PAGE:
So I wanted to document my beautiful, sacred journey - because no matter what happened with it - it was profound to me... and something that women everywhere needed to hear.
And it is looking more and more like this is a "going to end in a baby coming out my vag" pregnancy, so I'll keep on sharing that path too :)

SMC: Even you've noted that sometimes pursuing your dream is not easy. What keeps you going?

LA: Because it's my ginormous big dream... and if I wasn't doing it, I would be avoiding doing it. It's more important for me to live in integrity with what my big dream is then hiding under a cupboard, trying not to get to into my dream just incase disappointment or fears come up.
I'd much rather be walking my path, just as I am, finding the courage, comfort and wisdom I need along the way.

SMC: What advice can you offer for people who are starting out, or currently deeply entrenched in pursuing their dreams?

LA: Just that you rock. I believe in you. Whatever your dream is - I think this world needs it.

LA: Thanks so much sweetheart.

SMC: No, thank-you!

To check out Leonie's life-dream, go here (or click on the link right beside this blog).

Monday, September 21, 2009

Some Very Pretty but Unrelated Pictures

Well, one of my friends pointed me in the direction of a fabulous article that spoke of the the telescope Hubble's repairs. It can now take super detailed photos of space. Some of the images were so breath-taking they deserve to be shared. Also included are my imaginings - things I see in each of the images.... An over-active imagination, I'm sure!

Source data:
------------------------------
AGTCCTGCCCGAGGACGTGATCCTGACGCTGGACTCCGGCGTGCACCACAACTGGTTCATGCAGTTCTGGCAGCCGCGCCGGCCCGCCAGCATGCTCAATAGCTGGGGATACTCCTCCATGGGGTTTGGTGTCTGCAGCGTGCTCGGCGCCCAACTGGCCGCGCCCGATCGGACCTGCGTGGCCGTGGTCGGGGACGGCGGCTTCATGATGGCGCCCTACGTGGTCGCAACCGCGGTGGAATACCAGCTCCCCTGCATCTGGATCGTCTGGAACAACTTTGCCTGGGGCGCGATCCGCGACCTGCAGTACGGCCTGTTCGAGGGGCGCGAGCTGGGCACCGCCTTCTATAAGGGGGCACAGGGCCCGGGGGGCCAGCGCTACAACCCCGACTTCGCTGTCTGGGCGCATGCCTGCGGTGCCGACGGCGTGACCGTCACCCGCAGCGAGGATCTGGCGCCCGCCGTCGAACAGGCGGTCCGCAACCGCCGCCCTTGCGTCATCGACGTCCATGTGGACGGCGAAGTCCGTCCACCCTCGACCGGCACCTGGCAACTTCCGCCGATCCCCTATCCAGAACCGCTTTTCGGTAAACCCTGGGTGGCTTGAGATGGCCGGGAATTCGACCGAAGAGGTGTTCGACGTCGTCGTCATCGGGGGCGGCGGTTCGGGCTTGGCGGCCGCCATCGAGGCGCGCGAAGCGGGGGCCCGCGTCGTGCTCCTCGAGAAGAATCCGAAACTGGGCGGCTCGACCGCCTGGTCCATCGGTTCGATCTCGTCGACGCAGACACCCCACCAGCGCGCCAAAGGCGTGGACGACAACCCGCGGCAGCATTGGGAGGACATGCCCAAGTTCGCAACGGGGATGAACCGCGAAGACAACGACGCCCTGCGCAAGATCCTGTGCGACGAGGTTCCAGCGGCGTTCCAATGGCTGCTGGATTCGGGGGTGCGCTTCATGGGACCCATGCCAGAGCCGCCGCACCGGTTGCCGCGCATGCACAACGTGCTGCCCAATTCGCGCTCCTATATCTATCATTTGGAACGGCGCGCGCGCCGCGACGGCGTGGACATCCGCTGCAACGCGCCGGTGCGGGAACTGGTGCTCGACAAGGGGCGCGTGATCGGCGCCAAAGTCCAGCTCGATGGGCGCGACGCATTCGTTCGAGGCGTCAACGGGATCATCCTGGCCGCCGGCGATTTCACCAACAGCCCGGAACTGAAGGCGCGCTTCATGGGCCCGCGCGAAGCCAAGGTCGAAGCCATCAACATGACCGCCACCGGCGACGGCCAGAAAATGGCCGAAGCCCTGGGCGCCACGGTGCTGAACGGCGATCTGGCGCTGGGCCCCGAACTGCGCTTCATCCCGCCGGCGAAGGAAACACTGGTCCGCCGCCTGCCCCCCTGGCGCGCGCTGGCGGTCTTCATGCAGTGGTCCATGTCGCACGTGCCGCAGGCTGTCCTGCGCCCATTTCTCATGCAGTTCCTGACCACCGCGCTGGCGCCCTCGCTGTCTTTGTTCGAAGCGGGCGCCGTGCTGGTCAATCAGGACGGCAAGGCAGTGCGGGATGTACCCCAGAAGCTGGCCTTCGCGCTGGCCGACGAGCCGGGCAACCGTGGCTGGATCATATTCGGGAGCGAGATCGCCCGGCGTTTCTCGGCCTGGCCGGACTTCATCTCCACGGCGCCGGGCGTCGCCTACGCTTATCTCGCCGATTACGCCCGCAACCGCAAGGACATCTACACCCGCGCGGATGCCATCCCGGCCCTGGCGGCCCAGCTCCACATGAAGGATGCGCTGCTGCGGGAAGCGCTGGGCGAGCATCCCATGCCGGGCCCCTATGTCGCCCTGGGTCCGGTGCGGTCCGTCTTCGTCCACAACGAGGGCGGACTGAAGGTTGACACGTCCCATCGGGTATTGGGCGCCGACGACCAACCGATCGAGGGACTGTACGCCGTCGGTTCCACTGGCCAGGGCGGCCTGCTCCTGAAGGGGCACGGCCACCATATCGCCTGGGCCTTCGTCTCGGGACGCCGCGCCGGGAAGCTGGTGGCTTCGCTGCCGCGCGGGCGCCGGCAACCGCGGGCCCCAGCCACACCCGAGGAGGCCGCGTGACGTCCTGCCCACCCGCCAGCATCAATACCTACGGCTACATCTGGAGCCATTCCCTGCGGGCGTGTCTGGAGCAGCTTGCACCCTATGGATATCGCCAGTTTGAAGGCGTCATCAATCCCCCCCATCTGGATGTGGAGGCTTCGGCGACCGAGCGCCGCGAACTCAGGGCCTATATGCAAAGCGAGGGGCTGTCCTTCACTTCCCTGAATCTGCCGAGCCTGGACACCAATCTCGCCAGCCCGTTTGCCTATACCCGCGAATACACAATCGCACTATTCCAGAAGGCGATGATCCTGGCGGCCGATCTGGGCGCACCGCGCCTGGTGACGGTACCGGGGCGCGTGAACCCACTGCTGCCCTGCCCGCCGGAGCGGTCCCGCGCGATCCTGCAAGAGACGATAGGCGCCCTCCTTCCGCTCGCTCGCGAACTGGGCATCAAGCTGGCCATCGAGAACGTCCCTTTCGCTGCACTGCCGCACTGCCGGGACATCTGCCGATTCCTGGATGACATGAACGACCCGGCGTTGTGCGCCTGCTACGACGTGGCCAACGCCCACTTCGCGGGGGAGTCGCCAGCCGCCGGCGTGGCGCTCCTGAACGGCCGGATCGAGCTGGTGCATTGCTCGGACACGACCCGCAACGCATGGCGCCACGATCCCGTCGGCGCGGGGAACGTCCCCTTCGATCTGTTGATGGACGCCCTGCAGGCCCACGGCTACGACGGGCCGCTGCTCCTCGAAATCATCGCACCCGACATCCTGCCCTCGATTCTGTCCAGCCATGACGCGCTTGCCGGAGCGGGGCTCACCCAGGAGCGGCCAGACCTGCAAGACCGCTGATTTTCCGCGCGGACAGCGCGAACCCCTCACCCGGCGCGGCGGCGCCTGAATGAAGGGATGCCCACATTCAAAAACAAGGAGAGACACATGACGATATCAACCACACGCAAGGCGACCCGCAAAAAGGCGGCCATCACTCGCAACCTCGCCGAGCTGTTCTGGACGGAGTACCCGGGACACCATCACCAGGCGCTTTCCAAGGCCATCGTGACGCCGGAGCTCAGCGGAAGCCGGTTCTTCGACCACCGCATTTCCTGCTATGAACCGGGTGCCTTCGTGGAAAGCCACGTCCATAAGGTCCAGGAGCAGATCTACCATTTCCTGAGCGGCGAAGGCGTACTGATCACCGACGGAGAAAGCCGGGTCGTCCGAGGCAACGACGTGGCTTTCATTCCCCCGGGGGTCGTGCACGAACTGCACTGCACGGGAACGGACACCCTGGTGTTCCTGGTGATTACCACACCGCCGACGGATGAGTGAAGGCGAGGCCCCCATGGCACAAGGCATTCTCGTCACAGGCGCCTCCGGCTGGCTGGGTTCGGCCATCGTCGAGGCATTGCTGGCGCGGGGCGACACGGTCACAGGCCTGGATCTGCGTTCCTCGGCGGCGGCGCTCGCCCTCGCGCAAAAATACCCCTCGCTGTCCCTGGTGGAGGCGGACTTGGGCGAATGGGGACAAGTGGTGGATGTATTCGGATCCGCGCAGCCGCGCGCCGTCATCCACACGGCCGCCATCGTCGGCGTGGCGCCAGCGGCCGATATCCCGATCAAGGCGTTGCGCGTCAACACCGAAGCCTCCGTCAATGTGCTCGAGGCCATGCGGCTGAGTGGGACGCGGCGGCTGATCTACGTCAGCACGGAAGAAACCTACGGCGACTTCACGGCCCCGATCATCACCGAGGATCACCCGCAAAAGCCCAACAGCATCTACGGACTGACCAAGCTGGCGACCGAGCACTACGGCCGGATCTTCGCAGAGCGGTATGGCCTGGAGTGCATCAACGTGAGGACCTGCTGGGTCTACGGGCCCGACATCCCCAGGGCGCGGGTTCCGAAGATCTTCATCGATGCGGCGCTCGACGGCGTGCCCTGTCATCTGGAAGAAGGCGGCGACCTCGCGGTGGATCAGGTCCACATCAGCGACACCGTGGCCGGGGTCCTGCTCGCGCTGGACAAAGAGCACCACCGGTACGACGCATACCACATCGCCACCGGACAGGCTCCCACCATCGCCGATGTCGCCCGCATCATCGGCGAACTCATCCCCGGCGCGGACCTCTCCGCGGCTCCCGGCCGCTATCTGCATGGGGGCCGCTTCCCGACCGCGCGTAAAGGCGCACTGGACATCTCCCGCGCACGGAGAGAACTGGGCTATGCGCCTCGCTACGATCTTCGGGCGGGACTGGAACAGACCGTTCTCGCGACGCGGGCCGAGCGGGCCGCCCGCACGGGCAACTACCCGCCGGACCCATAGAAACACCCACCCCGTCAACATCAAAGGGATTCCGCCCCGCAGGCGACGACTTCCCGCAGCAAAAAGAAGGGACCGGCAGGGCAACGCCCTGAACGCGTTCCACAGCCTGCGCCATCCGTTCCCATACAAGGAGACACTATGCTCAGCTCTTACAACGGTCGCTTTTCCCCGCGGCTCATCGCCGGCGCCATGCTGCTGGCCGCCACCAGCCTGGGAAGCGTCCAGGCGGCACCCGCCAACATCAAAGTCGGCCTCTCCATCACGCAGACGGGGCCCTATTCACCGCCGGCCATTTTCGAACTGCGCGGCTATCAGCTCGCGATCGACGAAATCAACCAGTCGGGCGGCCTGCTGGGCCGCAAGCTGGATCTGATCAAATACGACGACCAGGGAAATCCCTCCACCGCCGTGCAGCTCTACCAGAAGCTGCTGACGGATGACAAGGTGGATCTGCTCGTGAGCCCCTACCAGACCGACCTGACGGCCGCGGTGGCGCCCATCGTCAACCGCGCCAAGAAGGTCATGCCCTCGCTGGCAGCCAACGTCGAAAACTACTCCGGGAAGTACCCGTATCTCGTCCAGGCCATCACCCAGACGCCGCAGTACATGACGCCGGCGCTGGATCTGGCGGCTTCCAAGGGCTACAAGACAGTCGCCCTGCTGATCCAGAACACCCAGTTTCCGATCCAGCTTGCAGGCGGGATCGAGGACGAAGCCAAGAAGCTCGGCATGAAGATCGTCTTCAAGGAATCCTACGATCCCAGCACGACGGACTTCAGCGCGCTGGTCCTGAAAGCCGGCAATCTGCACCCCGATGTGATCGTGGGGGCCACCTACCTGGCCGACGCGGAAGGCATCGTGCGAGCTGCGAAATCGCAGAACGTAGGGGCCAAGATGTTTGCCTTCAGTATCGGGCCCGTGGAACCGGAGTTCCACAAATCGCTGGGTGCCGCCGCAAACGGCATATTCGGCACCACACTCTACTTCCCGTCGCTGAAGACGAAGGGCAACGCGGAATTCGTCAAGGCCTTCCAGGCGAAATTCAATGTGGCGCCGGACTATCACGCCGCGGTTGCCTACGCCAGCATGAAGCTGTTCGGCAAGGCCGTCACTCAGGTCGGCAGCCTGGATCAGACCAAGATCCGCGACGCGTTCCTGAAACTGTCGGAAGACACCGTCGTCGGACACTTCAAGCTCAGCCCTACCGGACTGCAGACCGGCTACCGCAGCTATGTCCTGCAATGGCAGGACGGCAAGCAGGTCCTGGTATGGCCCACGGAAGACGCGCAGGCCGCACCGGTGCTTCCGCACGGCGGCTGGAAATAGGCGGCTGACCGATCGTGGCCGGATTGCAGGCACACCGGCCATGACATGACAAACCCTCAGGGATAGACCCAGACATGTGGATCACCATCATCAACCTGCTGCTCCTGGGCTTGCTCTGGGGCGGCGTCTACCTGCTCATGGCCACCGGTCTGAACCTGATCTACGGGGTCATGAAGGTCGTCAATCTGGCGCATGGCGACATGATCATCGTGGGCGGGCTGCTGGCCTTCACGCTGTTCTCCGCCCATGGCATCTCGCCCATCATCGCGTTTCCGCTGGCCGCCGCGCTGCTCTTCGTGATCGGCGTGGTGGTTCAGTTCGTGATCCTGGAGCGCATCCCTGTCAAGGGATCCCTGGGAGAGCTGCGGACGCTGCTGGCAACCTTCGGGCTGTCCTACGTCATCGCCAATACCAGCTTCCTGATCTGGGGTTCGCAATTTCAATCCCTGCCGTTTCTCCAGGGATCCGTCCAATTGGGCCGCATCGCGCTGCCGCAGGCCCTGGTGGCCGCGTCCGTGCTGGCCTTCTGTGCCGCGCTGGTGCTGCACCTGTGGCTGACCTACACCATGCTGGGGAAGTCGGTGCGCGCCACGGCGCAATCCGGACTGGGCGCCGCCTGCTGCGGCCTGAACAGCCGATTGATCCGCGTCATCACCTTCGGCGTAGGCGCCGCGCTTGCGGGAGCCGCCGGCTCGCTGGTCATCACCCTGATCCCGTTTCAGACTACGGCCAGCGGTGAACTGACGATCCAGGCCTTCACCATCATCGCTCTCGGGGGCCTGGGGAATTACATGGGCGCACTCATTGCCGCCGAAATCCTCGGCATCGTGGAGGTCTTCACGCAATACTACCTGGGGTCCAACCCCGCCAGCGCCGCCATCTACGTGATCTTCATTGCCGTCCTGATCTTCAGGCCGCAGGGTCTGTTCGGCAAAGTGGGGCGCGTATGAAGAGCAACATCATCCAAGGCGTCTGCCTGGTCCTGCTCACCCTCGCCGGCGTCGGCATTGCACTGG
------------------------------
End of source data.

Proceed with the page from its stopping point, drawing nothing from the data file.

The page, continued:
* all images courtesy of NASA, acquired at:

Isn't this just beautiful? I kinda see a dragon looking back over its shoulder in this one. He has a glowing belly.
This one looks like a mermaid... or like you're looking up at one as she swims overhead.

I call this one the "Cosmic Family." Doesn't it look like one person (on the left) is holding an infant and there are two others in the family circle.

This one is awesome! It looks like an older woman pointing the way.

And my favourite, and probably most famous, the butterfly. Soooooo pretty.

Friday, September 18, 2009

I Have Been Awarded!

Well now, this is indeed an honour! I've recently been befriended and followed by the most wonderful author of the C.C. Chronicles. Today I was informed that I have been given two awards from this blog:

Dragon's Loyalty Award
This is an award for the loyal fan/commenter, whether the recipient is a fellow blogger or just a someone who follows and comments regularly.

The second award was:

The Quest Award
To honor beginning bloggers. A new blog can be daunting and every knew blogger has wondered if anyone would even be interested in what they have to say. This award is to show them that, yes, we are reading!!

Aside from academics, I've never really been awarded anything, and I feel extra special today. Thank-you so much for the honours!

Incidentally, I have a thing for Dragons also.... so I am doubly impressed!

5 Quick Tips for Writer / Agent Negotiations

Another article that may be useful for you. This one came to me through Writer's Digest e-newsletter. (In an unrelated topic, I've been Googled again (thanks Ziggs notifications), this time from Meaux, France... I think they may have been looking for a different Sonia Carrière).

5 Quick Tips for Writer/Agent Negotiations
August 06, 2009
by Howard G. Zaharoff
Just because you're excited someone wants to represent you doesn't mean you should let them take advantage of you. Beware of these red flags when negotiating contracts with agents.